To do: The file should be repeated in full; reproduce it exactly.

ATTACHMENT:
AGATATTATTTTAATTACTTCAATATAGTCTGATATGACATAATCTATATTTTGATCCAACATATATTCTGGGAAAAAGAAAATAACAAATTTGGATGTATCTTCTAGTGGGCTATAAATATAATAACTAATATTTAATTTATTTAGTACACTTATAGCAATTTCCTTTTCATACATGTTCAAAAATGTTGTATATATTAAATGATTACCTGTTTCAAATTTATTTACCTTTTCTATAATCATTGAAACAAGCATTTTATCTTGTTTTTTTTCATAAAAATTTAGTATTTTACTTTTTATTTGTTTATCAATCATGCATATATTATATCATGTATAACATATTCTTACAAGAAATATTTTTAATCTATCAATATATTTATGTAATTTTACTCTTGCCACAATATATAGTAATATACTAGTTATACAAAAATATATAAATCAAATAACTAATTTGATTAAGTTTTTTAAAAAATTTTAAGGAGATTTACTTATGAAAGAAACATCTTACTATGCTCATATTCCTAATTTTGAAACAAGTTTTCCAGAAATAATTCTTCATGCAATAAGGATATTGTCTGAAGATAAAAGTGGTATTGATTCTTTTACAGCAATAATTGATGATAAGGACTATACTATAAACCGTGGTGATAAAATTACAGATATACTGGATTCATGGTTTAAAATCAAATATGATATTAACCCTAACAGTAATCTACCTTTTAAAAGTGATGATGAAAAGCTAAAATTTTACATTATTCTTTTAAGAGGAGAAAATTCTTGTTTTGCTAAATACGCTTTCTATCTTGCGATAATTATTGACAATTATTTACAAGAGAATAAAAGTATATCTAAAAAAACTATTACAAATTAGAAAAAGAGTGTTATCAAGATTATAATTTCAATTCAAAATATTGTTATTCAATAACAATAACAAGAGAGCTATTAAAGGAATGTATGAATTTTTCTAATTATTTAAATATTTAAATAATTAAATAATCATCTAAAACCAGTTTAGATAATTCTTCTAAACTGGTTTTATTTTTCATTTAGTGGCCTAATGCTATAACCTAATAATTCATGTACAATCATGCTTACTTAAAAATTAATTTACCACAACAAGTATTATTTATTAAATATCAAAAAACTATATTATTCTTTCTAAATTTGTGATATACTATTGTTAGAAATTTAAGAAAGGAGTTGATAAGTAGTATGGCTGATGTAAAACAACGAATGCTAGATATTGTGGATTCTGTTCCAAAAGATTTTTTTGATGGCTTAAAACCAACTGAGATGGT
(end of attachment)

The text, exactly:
AGATATTATTTTAATTACTTCAATATAGTCTGATATGACATAATCTATATTTTGATCCAACATATATTCTGGGAAAAAGAAAATAACAAATTTGGATGTATCTTCTAGTGGGCTATAAATATAATAACTAATATTTAATTTATTTAGTACACTTATAGCAATTTCCTTTTCATACATGTTCAAAAATGTTGTATATATTAAATGATTACCTGTTTCAAATTTATTTACCTTTTCTATAATCATTGAAACAAGCATTTTATCTTGTTTTTTTTCATAAAAATTTAGTATTTTACTTTTTATTTGTTTATCAATCATGCATATATTATATCATGTATAACATATTCTTACAAGAAATATTTTTAATCTATCAATATATTTATGTAATTTTACTCTTGCCACAATATATAGTAATATACTAGTTATACAAAAATATATAAATCAAATAACTAATTTGATTAAGTTTTTTAAAAAATTTTAAGGAGATTTACTTATGAAAGAAACATCTTACTATGCTCATATTCCTAATTTTGAAACAAGTTTTCCAGAAATAATTCTTCATGCAATAAGGATATTGTCTGAAGATAAAAGTGGTATTGATTCTTTTACAGCAATAATTGATGATAAGGACTATACTATAAACCGTGGTGATAAAATTACAGATATACTGGATTCATGGTTTAAAATCAAATATGATATTAACCCTAACAGTAATCTACCTTTTAAAAGTGATGATGAAAAGCTAAAATTTTACATTATTCTTTTAAGAGGAGAAAATTCTTGTTTTGCTAAATACGCTTTCTATCTTGCGATAATTATTGACAATTATTTACAAGAGAATAAAAGTATATCTAAAAAAACTATTACAAATTAGAAAAAGAGTGTTATCAAGATTATAATTTCAATTCAAAATATTGTTATTCAATAACAATAACAAGAGAGCTATTAAAGGAATGTATGAATTTTTCTAATTATTTAAATATTTAAATAATTAAATAATCATCTAAAACCAGTTTAGATAATTCTTCTAAACTGGTTTTATTTTTCATTTAGTGGCCTAATGCTATAACCTAATAATTCATGTACAATCATGCTTACTTAAAAATTAATTTACCACAACAAGTATTATTTATTAAATATCAAAAAACTATATTATTCTTTCTAAATTTGTGATATACTATTGTTAGAAATTTAAGAAAGGAGTTGATAAGTAGTATGGCTGATGTAAAACAACGAATGCTAGATATTGTGGATTCTGTTCCAAAAGATTTTTTTGATGGCTTAAAACCAACTGAGATGGT